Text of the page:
“Our brokenness has no other beauty but the beauty that comes from the compassion that surrounds it.”

Henri Nouwen

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At this time Saul was breathing down the necks of the Master’s disciples, out for the kill.

~Acts 9:1 The Message

 Saul stalking, raging anger, seeking vengeance on the disciples, and believers alike, wants more. The New Living Translation says, “Uttering threats with every breath, eager to kill the Lord’s followers.”  

Saul wants blood.

So he went to the high priest. He requested letters addressed to the synagogues in Damascus, asking for their cooperation in the arrest of any followers of the Way he found there. He wanted to bring them-both men and women-back to Jerusalem in chains. ~Acts 9:1b-2 NLT

Saul, as I often do, has a plan. God has another. How many times I have experienced this in my life. Can you relate to having your plan, your life, divinely interrupted?

As he was approaching Damascus on this mission, a light from heaven suddenly shone down around him. He fell to the ground and heard a voice saying to him, “Saul! Saul! Why are you persecuting me?” ~Acts 9:3&4 NLT

Saul’s divine interruption comes with a hard question. I stop to ponder, has everything he has ever done flashing before his blinded eyes in this moment?

When I am convicted, that is how it typically happens, the guilt of what I have or have not done; yes, not done, because, just as often my sin comes in what I am not doing. It flashes before my eyes, in all transparency I have to tell you it does not flash, but rather, it passes achingly slow. Giving me enough time to weigh the wrong, breaking my heart, making room for grace.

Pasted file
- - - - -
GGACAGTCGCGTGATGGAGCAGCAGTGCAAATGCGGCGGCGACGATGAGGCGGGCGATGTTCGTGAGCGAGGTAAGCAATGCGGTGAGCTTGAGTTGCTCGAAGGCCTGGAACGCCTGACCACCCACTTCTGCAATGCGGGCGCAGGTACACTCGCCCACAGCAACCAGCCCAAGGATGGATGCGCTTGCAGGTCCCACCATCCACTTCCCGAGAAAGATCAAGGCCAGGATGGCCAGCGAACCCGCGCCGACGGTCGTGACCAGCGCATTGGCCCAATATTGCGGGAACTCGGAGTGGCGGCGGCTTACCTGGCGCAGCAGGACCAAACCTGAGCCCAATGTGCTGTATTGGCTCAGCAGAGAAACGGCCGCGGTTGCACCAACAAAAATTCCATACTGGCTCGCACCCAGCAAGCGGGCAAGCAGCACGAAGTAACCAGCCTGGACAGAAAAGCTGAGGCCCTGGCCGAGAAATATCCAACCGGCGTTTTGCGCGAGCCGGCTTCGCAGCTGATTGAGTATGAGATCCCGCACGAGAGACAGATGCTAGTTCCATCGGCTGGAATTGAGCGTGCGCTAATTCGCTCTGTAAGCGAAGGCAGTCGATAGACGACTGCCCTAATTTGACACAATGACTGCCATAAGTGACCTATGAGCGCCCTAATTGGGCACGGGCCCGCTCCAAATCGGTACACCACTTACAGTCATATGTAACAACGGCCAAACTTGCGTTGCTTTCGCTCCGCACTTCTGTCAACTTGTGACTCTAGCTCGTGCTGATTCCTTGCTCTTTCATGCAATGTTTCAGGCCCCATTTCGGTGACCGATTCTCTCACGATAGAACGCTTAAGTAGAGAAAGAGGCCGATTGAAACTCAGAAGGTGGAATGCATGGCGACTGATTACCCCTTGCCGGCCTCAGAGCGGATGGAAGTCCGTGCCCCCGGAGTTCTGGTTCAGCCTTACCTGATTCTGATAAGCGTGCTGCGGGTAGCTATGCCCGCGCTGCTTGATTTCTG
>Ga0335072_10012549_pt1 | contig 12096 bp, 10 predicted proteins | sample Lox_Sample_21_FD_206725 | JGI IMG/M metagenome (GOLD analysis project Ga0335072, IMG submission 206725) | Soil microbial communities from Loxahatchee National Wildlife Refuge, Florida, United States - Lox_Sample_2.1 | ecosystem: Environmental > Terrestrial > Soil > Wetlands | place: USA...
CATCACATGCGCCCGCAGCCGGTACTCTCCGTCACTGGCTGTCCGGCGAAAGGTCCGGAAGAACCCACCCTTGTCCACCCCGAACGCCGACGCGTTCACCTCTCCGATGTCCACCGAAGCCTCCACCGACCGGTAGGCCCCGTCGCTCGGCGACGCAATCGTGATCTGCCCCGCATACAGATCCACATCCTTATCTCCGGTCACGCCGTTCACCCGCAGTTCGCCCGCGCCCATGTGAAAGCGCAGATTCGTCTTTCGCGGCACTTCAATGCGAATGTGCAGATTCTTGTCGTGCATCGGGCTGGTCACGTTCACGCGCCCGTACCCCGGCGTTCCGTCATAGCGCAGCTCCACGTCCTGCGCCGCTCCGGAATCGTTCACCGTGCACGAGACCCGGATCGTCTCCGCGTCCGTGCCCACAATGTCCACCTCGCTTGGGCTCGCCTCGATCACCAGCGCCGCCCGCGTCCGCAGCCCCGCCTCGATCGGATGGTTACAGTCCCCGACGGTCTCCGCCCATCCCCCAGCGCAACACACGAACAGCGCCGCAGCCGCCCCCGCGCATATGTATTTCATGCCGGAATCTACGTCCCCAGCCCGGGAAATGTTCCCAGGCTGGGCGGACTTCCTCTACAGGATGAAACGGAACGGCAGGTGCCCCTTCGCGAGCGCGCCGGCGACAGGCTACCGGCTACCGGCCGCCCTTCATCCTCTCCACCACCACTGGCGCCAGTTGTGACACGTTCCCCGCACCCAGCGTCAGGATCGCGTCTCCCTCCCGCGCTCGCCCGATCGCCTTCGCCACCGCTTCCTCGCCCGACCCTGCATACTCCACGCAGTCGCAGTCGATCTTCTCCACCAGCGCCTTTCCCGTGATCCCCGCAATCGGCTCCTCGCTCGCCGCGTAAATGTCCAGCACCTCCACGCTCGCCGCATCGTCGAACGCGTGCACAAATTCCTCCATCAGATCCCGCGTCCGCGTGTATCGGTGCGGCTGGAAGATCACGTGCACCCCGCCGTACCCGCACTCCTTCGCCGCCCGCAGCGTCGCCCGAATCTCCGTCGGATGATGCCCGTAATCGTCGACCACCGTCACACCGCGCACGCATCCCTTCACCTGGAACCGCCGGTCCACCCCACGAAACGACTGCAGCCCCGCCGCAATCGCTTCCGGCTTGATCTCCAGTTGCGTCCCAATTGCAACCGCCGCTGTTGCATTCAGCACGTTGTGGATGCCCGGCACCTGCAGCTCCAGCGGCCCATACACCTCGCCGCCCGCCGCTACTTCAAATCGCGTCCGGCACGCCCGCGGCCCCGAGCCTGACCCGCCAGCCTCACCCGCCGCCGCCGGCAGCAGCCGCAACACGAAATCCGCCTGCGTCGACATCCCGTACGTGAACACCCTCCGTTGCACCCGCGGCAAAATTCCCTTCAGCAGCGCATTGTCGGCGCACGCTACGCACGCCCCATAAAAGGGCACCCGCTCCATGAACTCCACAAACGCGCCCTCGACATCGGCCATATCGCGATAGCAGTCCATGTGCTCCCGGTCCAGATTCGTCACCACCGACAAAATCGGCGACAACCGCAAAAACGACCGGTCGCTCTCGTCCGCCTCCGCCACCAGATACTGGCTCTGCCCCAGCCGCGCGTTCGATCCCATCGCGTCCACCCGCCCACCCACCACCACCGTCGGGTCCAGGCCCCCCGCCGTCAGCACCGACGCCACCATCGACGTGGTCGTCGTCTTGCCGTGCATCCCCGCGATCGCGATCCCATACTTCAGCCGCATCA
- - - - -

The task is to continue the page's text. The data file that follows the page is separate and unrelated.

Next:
Saul, will soon find the same.

“Who are you, lord?”

My heart tells me Saul knew explicitly who had knocked him to the ground. Knew precisely who was posing the hard question, calling out his name, not once, but twice.

When I was a young teen, packed in like sardines on a church pew with a group of my peers, I was struck with the worse case of the giggles. No matter how valiantly I tried, I could not silence them. The harder I tried, the more control I lost. As the ole time southern preacher, fist in the air, other hand pounding the pulpit, was driving his point home, I was belly laughing loudly enough to bounce and echo off the building walls. A hush fell through out the sanctuary, save for the laughter I could not control. “Tammy,” he calls, “is there perhaps something you would like to share?” In a hair-splitting second, I immediately knew where this was going. And, it was not going to be good.

I speculate Paul might have been feeling the same in that moment.

I love, absolutely love, his response to the question:

“Who are you, lord?” Saul asked. 

And the voice replied, “I am Jesus, the one you are persecuting! Now get up and go into the city, and you will be told what you must do.” 

The men with Saul, standing speechless, hear the sound of a voice, but see no one. Saul stands up, I imagine with shaking knees and wobbly legs, opens his eyes, finds he cannot see.

It occurs to me, Saul alone fell to the ground, Saul in his heart, knows what this is about. Saul, the only one struck blind. This divine interruption, divine appointment, was solely between Saul and God.

Saul’s companions led him by the hand to Damascus. What a humbling picture that must have been. Saul, the man who was striking fear in the hearts of the believers, is now led, blind and helpless, by the hand. The irony.

Saul, blind, remains in Damascus three days and does not eat or drink.

Meanwhile on the other side of town, a man by the name of Ananias is receiving his own divine appointment.

We will pick up  there tomorrow!  Catch up here to catch in case you have missed any of this Journey to Action.

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